I am very pleased to say that my rehab has progressed significantly since the last instalment.
I feel like I am not doing our industry justice in saying it, but it feels amazing to be back doing “real exercise”. I am not understating the importance of the early phase but there is something about lifting heavy things that just makes you feel alive! That and I have been able to start jogging (a little bit) which has always been therapeutic to me so feels like another massive step (pun intended) in the right direction.
However, as a result of ramping up what I am doing, combined with some big days on my feet at work, unfortunately at times I have been getting a fair bit of pain right through the Achilles, around the ankle and down under my foot.
While I know that is very normal, it is still tough to be constantly in pain for days on end. And while I know better, as I have seen it overcome on so many occasions by the incredible people I have got to work with over the years, it still doesn’t stop the mental demons coming in of “what if it is like this forever” and “what if I can never get back to what I want to without pain”? Interestingly, the discussion of potentially going back to basketball has even come up quite recently and I’d be lying if I said I hadn’t thought “but what if I am not capable of getting back to it” or “at what cost/level of pain”.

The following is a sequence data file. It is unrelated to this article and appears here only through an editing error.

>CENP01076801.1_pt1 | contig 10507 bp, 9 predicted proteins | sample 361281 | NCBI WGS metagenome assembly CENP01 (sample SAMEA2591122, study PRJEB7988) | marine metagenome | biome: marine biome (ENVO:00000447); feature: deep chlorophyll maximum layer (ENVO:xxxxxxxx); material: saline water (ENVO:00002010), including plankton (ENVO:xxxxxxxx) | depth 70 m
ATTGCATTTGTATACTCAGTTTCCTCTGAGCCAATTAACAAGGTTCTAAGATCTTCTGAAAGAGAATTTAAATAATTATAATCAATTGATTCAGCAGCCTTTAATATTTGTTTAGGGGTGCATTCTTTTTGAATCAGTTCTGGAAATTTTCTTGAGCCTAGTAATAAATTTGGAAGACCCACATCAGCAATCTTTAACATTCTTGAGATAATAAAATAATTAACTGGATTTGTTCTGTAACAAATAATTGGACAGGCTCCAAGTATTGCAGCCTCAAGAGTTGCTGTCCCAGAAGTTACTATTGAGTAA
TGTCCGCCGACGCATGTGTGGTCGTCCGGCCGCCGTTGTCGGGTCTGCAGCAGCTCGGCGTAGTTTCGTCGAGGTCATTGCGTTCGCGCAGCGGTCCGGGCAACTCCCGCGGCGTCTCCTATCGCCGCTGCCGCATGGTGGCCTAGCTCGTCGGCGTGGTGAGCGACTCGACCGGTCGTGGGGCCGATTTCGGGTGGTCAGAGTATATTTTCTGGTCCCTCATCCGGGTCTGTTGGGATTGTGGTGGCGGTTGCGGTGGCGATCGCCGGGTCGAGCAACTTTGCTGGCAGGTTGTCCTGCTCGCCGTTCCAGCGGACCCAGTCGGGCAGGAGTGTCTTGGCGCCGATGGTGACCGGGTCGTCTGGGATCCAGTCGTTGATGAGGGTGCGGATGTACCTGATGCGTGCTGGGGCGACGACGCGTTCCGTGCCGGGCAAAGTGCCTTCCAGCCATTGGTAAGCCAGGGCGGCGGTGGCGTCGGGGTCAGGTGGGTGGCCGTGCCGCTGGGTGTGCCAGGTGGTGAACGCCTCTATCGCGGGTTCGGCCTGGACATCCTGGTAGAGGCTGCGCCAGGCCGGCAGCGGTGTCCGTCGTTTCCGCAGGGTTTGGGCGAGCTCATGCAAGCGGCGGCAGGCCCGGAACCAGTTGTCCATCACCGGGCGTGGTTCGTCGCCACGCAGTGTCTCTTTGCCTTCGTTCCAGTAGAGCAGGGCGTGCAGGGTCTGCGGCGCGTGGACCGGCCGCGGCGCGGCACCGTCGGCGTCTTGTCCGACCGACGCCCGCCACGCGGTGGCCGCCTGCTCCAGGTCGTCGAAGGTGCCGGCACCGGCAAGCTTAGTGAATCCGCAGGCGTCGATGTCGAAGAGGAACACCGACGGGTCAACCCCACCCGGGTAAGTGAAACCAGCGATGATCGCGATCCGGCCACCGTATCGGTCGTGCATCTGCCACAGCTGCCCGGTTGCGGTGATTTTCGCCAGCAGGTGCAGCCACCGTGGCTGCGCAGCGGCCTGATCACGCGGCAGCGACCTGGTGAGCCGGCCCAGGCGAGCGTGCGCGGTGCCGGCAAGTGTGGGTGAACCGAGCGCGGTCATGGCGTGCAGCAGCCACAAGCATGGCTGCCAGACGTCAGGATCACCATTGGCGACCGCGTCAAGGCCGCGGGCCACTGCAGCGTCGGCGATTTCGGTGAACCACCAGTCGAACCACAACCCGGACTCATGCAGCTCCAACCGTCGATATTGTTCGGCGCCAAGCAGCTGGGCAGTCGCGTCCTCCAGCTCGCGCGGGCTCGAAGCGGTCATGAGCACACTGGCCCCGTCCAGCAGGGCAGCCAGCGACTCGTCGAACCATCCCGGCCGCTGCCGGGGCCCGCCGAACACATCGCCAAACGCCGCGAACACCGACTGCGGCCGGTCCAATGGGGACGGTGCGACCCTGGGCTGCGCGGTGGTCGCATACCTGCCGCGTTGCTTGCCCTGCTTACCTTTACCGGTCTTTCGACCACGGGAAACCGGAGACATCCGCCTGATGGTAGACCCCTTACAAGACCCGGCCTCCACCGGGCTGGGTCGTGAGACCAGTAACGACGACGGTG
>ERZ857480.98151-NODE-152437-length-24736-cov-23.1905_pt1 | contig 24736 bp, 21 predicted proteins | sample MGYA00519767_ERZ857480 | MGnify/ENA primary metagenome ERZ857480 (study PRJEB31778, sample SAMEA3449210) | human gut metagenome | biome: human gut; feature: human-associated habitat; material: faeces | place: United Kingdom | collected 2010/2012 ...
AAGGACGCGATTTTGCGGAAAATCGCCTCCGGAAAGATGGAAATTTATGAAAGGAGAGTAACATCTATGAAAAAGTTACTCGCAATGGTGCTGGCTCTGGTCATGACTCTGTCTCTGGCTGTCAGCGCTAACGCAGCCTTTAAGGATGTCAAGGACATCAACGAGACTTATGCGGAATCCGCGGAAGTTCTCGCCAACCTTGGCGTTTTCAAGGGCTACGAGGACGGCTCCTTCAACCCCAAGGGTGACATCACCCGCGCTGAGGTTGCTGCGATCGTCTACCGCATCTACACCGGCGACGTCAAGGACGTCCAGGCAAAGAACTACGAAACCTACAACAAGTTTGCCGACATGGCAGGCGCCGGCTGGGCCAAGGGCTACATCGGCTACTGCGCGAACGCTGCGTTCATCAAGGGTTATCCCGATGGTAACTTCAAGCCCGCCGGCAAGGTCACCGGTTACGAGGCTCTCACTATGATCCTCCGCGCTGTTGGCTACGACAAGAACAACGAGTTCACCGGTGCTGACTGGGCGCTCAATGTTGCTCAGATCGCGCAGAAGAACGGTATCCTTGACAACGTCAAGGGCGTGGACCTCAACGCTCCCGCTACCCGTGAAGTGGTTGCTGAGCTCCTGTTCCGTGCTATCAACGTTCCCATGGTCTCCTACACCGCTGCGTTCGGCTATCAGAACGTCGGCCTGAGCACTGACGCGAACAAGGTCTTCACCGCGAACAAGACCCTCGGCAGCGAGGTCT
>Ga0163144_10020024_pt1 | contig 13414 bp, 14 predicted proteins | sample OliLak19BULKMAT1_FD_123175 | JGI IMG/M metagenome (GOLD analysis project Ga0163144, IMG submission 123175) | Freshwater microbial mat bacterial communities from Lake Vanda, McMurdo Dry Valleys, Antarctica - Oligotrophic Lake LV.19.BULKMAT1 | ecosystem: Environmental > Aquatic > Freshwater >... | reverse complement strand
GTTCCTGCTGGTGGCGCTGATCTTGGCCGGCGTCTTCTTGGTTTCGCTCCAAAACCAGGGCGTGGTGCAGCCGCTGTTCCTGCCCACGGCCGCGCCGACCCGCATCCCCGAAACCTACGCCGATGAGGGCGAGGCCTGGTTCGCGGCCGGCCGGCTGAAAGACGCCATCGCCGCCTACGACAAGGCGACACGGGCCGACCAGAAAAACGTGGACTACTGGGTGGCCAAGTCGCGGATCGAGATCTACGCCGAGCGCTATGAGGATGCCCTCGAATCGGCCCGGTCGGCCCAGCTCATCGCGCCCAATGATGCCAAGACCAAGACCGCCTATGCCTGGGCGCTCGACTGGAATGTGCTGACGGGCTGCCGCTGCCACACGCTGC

This led me to a discussion with some of my colleagues following an event at Deakin University last week. We were discussing that even though we do our best to sympathise with our patients, we can’t truly empathise unless we have lived it. There are times where no amount of knowledge seems to be able to overcome those thoughts that creep into your head. We even suggested that maybe the first year of any health professional’s degree should include “Significantly Traumatic Injury 101: Your experience of what your patients go through”. At the first class every student receives a traumatic injury that they then need to recover from (obviously kidding), because everyone of us that have been fortunate/unfortunate (depending on how you look at it) enough to have suffered a significant injury feel we are much better at what we do as a result.
So, on the plus side, I still have a heap of learning to go through!
Watching people stepping back to accelerate (how I did the injury) I still cringe/feel my Achilles. The idea of sprinting and jumping feels so far off, so to tick off those boxes I’m sure will be a surreal experience. Thinking back, It wasn’t so long ago, that I had my foot up on the couch in plaster having just had the surgery.
I am sure it will all go incredibly fast.